SB 91 "Justice Reinvestment Funds" supporting growth at prisoner reentry program
Although frustration is mounting against SB 91, officials in charge of Anchorage’s main prisoner reentry program say reforms to criminal justice are quietly having a positive impact on hundreds of lives.
“We've been able to enhance certain parts of our program so that we are able to get people on sustainable paths to success,” said director of Partners Reentry Center Cathleen Mclaughlin.
Working in an office space just a few blocks from the Anchorage Correctional Complex, the case managers at Partners Reentry Center are on the front lines of assisting those returning to society after serving their sentence. According to data collected by the facility in August, on average 61 people were assisted at the center on a daily basis, with case managers taking on 127 new clients and helping 62 ex-convicts obtain employment within a 31 day period.
“We take people in our program who are released from incarceration who would otherwise be homeless,” said Mclaughlin.
Additional funding called “Justice Reinvestment Funds” under SB 91 have allowed the facility to grow. Mclaughlin said their annual budget increased 54 percent since the law was enacted in summer of 2016. The additional resources have increased staff numbers, which in turn is affording more time for case managers to help individuals obtain housing, employment and a more stable lifestyle.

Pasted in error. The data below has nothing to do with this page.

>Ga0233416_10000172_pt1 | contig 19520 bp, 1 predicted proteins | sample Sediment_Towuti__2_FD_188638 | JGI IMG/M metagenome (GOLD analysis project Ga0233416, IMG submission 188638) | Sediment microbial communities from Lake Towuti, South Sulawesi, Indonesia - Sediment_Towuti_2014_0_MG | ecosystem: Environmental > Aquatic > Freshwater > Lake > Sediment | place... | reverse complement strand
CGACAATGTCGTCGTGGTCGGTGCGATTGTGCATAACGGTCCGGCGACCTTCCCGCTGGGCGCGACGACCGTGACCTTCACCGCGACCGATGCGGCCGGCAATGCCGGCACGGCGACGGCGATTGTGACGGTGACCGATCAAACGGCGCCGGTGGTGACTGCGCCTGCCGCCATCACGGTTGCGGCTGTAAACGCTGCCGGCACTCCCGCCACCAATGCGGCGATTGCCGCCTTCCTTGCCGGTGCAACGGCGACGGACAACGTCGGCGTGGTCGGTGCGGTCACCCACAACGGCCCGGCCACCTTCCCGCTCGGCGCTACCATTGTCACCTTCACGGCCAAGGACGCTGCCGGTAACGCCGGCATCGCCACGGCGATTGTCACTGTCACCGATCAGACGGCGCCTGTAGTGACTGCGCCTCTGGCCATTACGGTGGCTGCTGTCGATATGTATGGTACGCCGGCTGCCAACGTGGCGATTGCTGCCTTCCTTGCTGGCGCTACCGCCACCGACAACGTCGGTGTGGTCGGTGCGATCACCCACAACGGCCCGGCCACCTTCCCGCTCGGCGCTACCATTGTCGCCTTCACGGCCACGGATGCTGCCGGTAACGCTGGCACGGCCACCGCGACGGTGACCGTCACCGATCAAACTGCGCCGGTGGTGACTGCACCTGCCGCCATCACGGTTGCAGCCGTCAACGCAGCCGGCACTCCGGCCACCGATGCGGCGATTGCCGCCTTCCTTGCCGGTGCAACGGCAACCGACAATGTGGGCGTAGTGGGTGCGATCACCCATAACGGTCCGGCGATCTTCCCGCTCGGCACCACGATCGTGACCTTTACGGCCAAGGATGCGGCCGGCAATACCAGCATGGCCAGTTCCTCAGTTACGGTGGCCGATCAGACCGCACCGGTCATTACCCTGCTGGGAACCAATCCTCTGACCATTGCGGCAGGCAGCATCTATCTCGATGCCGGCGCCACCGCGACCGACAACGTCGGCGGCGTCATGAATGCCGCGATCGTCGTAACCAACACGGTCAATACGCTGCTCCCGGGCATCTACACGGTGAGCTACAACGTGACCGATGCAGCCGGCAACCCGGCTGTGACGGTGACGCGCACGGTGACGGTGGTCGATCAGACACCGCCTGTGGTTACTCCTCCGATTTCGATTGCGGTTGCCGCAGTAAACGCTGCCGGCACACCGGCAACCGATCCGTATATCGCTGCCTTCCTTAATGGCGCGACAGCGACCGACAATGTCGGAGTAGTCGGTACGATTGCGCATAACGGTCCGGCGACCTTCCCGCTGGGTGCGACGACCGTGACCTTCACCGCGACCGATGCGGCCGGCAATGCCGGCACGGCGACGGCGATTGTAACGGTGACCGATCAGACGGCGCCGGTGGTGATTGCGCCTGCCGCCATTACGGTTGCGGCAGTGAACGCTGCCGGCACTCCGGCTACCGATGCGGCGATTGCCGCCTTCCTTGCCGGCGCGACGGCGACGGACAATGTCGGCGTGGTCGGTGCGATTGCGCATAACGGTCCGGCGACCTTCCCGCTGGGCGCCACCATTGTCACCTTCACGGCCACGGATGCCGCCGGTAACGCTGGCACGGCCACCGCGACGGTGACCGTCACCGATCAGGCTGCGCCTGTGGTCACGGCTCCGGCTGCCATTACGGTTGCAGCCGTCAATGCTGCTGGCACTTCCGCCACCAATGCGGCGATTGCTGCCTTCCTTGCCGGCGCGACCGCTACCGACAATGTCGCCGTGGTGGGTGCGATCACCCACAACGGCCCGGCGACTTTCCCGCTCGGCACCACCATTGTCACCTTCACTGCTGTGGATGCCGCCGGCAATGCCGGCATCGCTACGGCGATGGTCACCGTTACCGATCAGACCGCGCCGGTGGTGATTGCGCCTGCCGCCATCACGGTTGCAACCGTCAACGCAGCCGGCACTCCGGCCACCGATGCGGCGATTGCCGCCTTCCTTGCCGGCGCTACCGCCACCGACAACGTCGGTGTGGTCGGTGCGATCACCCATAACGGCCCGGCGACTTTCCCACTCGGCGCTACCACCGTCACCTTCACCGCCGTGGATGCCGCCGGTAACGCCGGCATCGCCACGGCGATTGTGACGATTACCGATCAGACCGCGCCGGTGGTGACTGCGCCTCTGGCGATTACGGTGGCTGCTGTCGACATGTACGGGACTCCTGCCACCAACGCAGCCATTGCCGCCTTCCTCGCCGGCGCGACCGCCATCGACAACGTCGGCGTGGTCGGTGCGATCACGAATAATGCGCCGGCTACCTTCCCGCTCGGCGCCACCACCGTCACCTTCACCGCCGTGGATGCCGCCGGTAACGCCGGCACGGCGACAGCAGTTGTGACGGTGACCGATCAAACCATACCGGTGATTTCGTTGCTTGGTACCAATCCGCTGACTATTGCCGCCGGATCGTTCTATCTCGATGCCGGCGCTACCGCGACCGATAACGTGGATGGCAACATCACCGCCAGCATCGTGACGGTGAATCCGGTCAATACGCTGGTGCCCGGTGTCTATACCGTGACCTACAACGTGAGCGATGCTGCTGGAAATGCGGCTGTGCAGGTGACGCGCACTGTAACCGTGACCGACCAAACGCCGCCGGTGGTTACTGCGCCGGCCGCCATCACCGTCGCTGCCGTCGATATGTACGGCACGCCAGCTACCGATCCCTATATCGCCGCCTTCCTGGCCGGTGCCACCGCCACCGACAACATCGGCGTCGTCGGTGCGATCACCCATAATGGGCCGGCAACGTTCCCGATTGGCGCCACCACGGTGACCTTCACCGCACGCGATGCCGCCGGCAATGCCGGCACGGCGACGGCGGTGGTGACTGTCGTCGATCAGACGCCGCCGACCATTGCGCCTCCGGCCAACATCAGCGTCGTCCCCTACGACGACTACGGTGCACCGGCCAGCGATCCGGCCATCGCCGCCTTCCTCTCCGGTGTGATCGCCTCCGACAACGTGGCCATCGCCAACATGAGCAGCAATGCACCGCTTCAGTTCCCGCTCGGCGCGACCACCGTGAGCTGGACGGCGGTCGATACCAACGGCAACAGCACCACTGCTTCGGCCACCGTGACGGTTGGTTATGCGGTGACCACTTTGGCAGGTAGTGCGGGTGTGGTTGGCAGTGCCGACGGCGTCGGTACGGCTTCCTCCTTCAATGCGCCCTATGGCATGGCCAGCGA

“We have people who are actively being successful here in Anchorage after incarceration,” said employment and training manager Ciesta Williams.
Williams said she's assisted countless residents re-learn how to live independently, some of whom have spent decades behind bars.
“Some days we have 70, 75 people a day walking through our doors looking for housing, or looking for clothing, or looking to assist them in doing something other than crime,” said Williams
Mclaughlin had a hand in designing some of the language in SB 91 that redirected resources from incarceration to rehabilitation. She said she understands the law has its flaws that she hopes are addressed in the upcoming special session, but still stands by the premise guiding Alaska’s criminal reform efforts.
“I know that there is a lot of frustration in Anchorage, but we cannot give up on an idea prematurely,” said Mclaughlin.
In the four years since the Partner’s Reentry Center opened, the facility helped more than 5,000 people leave state custody.